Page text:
Years have now passed in Mittelheim since the Cod War of 1757.  The inhabitants of Nabstria are now, alas, all too accustomed to the alarums and excursions of war.   Yet the cost in both blood and treasure, squeezed out of the long suffering peasantry, has not had its just recompense in the enlargement and enrichment of the Burggraviate.  Indeed, the people of Nabstria have suffered a long series of disappointments in the wars that have raged across Mittelheim.  Victories have been few, defeats many.  The famous victory of Nottelbad in June 1757 now seems a faded, almost ancient, memory.  That glorious victory against the hated Rotenburgers led to the temporary recovery of Nottelbad, with its rococo duck pond celebrated in Nabstrian memory, song, story and poem.  Yet that golden-age was short-lived even by Nabstrian standards.  Soon, the tides of war had turned against Nabstria and Nottelbad fell into Fenwickian hands.  Even worse, Nottelbad was then traded like a trinket as, at the Peace of Zachsen, it became the Gelderland client state of the Duchy of Bahnsee-Kassell. Long has Nottelbad had to suffer under the harsh yoke of foreign rule and its recovery now seems impossible.  Like a young Nabstrian plough boy with a face full of pimples sighing over a woodcut of the beautiful Nora Hindquarters, it remains an unattainable dream.

The Famed Nottelbad duck pond, now smarting under the Fenwickian heel…
Yet, if one frequents the taverns and inns of Nabstria, one may well happen to meet a veteran or two of the Burggrave’s wars, sitting by the fire in a threadbare uniform and perhaps missing a limb or two.  They, when people will listen, will tell the story of the great victory of Nottelbad over the hated Rotenburgers.  Of how General von Rumpfler, in his prime, came up with a battle plan so cunning that it actually worked.  How Michael von Pfanenstiel led the noble cavalry of Nabstria on a desperate career around the Rotenburg lines.  They will tell of Paul, Duke of Clarkeshire in the days when he still wore a silly hat, acting as a rallying point for the whole army.  And of how the incompetent Rotenberg buffoons were discomfited, disorganised and soundly beaten.  Those veterans, now aged and shrunken by wounds, poverty and disappointment, will raise themselves up, and with shining eyes, tell of Michael von Pfanenstiel, his inspiration, his leadership and his heroic death on the battlefield.

Nabstrian veterans remembering past glories…

But those days are surely gone and all that remains to remind the people of Nabstria of such glories are some faded woodcuts of Nottelbad as it used to be, when its Nabstrian ducks could swim freely in Nabstrian water and spread their wings under a Nabstrian sky.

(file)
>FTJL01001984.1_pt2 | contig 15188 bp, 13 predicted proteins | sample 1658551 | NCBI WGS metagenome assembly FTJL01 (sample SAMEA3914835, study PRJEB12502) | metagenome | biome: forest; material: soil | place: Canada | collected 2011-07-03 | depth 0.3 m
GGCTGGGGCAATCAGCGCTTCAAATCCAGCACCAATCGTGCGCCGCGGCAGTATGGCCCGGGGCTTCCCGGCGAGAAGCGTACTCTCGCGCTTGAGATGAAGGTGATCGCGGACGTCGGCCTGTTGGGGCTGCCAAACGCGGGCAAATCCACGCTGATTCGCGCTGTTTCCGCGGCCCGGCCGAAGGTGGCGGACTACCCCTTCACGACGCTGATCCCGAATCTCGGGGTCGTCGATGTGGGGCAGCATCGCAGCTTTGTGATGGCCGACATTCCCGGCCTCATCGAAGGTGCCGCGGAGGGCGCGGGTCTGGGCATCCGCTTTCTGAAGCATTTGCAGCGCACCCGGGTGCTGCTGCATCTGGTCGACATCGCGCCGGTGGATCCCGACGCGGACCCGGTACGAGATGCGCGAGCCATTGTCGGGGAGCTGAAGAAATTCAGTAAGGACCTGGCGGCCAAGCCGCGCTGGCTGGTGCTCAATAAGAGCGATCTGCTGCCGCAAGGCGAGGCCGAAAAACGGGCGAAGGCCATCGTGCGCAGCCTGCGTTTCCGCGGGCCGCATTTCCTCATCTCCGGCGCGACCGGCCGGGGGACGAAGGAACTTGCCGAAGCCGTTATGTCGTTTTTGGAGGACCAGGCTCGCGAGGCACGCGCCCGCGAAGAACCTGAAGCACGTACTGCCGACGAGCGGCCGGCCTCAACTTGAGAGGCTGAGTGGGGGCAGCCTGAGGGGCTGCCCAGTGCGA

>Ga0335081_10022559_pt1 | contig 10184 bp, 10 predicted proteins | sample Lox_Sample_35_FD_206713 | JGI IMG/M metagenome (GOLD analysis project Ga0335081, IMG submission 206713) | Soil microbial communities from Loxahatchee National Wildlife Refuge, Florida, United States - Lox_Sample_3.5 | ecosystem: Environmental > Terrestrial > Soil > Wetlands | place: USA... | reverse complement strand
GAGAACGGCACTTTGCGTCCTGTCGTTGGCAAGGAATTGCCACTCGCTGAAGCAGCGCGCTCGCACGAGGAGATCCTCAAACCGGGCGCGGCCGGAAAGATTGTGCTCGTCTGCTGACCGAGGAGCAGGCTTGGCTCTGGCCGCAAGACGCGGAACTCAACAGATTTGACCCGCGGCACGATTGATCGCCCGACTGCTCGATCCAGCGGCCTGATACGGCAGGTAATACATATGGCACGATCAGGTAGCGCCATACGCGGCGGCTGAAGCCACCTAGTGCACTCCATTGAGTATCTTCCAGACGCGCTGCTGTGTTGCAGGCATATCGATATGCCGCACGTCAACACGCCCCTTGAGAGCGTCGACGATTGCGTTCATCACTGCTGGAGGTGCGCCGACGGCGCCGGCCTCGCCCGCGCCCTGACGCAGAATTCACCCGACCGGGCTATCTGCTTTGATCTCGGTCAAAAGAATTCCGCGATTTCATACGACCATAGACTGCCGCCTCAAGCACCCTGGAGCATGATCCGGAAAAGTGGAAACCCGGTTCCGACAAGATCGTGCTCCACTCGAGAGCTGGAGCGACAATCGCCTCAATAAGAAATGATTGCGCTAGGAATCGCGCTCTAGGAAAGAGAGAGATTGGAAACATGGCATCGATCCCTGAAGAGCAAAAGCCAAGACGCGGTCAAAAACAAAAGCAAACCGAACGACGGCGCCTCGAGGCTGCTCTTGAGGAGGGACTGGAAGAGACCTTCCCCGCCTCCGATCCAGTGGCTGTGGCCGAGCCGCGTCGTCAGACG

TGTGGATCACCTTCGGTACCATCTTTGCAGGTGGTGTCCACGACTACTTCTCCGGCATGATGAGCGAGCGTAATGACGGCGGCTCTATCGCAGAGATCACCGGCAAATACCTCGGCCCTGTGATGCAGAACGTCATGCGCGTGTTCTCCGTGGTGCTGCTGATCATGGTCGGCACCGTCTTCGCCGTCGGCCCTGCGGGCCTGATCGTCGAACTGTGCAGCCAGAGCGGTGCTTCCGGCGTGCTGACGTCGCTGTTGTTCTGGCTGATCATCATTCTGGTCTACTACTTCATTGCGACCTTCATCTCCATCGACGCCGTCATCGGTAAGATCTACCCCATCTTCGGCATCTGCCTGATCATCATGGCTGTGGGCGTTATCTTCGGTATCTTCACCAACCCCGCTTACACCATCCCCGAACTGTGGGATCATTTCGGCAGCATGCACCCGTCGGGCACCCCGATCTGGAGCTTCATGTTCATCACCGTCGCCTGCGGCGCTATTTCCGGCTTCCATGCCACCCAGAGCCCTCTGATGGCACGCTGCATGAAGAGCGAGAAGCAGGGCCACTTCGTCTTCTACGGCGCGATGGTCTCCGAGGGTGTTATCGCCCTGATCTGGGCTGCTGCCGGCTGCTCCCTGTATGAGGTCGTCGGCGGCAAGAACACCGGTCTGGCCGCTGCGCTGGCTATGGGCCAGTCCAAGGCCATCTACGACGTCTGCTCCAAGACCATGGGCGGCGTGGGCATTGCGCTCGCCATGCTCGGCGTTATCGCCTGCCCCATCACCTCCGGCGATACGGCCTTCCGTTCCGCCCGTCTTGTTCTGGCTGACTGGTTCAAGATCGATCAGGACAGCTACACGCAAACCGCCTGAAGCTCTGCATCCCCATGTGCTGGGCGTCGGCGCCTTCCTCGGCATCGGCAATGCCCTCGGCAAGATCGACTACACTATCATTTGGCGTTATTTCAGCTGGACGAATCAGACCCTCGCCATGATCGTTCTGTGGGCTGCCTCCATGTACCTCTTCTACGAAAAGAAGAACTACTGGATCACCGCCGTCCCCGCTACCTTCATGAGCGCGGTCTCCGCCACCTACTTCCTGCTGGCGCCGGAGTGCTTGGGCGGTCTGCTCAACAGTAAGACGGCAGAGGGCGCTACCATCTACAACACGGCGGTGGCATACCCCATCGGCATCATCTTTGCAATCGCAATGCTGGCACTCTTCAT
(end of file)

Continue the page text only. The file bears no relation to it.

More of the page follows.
Yet there is one for whom the Battle of Nottelbad remains a very real, living memory.  Lord Michael Hieronymus Wilhelm-Franz Igor Rudolph Edelina von Pfanenstiel remembers only too well when what remained of his father was brought home in a small but beautifully carved snuffbox.  He remembers the comfort of knowing his father died in the moment of victory and the horror and despair he felt when Nottelbad later fell to the enemy.

Michael von Pfanenstiel junior.

            Now come of age, Michael von Pfanenstiel is animated by a single thought: to honour his father’s memory and seek vengeance for his death.  While his mother encouraged him to take the normal path of a young Mittleheim noble and gain knowledge, experience, culture, and a nasty case of the pox by going on the Grand Tour, the young Michael would hear none of it.  He had one desire: to raise a regiment of hussars and take the field against Nabstria’s oppressors.

What Michael von Pfanenstiel should have been doing…

Von Pfanenstiel paid for recruiting posters to be placed all over Nabstria:


Perhaps not surprisingly, the men of Nabstria did not respond in an overly enthusiastic manner: too many men have now joined the army and not returned.  Yet, with the addition of most of the von Pfanenstiel estate workers who were ‘encouraged’ to join, the help of the old Nabstrian recruiting trick of a dress, a sergeant, and a bottle of beer, not to mention a few authentic Hungarians who got lost on their way to Saxony, the ranks of the regiment were quickly filled.
 And so, after spending much of his inheritance and the wealth of his estate on raising and equipping his regiment, von Pfanenstiel’s Hussars are now ready to take the field.  Yet these hussars are not gaily dressed in the bright, vivid colours of a run-of-the-mill hussar regiment.  No, these are ‘The Death’s Head Hussars’ garbed in sombre black to remind every man in the ranks of von Pfanenstiel and his death at Nottelbad.

The ‘Black’ Hussars of Nabstria
There is another person in Nabstria who has long remembered von Pfanenstiel’s sacrifice at Nottelbad.  The von Pfanenstiel family, with its large and productive estates has long been connected with the Burggrave and he is only too pleased to grant the young Michael the honour of parading his regiment before him.

The newly raised regiment parading before their Buggrave